Rebel MI5 spy fights to expose Guantanamo torture secrets

© Michelle Shephard
Security services knew Guantanamo Bay detainees were being tortured, a former MI5 spy will tell MPs at an inquiry into ‘war on terror’ abuse.

Senior security sources quoted by the Sunday Times said the unnamed rebel spy is fighting to give evidence to a forthcoming Intelligence and Security Committee (ISC) inquiry into torture.

The retired individual is said to have had access to the very highest levels of intelligence and is thought be willing to give evidence on a series of key, top level briefings held within MI5 at the outset of the war on terror.

The meetings were held when Baroness Eliza Manningham-Buller took over Britain’s internal security agency from Stephen Lander in 2002.

The ex-spy is expected to say trained CIA interrogators carried out torture and that British agents were present when Guantanamo detainees were hooded, chained, waterboarded and subjected to psychological abuse.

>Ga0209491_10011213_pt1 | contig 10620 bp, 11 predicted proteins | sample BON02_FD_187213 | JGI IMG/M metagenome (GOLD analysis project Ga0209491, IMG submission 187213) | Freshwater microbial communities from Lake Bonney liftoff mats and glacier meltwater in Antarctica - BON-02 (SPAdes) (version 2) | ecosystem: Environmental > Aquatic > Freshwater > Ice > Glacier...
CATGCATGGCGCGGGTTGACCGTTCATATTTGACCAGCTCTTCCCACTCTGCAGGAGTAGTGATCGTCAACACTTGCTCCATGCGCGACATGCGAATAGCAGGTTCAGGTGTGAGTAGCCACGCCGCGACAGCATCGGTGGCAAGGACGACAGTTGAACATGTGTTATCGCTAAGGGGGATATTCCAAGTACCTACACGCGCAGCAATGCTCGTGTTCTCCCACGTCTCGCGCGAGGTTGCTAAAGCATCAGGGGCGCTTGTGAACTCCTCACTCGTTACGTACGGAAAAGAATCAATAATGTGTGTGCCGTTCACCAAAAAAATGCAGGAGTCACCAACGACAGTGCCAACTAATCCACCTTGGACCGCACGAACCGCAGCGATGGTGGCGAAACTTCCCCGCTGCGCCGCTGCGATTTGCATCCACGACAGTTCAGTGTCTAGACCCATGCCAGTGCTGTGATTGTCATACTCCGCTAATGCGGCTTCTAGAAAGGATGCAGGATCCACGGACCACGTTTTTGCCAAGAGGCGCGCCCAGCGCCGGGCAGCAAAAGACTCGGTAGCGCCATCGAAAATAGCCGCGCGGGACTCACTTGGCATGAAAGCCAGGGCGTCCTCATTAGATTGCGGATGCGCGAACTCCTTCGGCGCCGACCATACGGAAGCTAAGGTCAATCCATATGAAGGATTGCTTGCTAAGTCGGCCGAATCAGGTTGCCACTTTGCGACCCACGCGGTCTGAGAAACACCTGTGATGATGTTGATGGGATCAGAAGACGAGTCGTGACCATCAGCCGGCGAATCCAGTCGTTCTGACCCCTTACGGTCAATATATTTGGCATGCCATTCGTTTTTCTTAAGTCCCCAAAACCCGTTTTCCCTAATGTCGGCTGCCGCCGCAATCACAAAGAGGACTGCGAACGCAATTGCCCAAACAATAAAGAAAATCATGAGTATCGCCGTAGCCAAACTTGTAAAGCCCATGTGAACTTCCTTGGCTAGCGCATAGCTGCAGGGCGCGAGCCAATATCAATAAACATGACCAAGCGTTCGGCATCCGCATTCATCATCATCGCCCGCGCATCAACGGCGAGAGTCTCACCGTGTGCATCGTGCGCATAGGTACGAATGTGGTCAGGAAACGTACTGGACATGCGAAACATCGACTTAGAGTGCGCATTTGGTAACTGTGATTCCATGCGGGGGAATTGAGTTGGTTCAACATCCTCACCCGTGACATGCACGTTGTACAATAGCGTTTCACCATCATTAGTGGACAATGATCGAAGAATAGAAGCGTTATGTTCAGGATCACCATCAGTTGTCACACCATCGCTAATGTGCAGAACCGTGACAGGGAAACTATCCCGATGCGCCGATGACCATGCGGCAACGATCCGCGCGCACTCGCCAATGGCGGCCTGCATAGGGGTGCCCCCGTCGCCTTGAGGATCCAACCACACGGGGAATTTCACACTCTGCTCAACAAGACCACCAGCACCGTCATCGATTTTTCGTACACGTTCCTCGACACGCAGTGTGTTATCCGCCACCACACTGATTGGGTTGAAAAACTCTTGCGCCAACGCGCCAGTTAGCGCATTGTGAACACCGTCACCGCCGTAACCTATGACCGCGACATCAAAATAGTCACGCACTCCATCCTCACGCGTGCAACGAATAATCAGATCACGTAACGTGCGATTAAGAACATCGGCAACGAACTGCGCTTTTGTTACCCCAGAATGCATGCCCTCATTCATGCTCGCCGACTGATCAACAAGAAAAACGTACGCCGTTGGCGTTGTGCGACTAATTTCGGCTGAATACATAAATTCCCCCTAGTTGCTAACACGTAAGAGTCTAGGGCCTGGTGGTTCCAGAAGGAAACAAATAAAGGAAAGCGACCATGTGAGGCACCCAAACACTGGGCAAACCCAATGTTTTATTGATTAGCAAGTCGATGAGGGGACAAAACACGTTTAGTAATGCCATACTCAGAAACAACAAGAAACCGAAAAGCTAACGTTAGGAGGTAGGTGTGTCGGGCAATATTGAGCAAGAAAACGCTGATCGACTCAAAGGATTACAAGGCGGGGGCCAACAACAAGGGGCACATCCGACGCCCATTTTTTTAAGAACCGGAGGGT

The ISC has set no date on the inquiry, but told the Times the investigation would be a “substantial inquiry into the role of the UK government and security and intelligence agencies in relation to detainee treatment and rendition.

MI5 has always said it neither tortures nor condones the use of torture, but questions remain over its knowledge of the practice in the post 9/11 wars.

British resident Shaker Aamer was released from Guantanamo in October 2015 after 14 years in detention. He maintains he was tortured during his captivity with British officials present.

The south Londoner claims that during one incident he was slammed against a wall while a British officer was in the room, while on another occasion a British soldier visited him while he was held in a cage.

The allegations even appear to have caused considerable concern within the security services.

There was a great deal of discomfort within MI5 around the 2002 period that the agency was receiving intelligence obtained via either torture or severe abuse,” one intelligence source told the Sunday Times.

The view among many officers, although it was by no mean unanimous, was that Britain should have nothing to do with intelligence obtained by torture or abuse — call it what you will.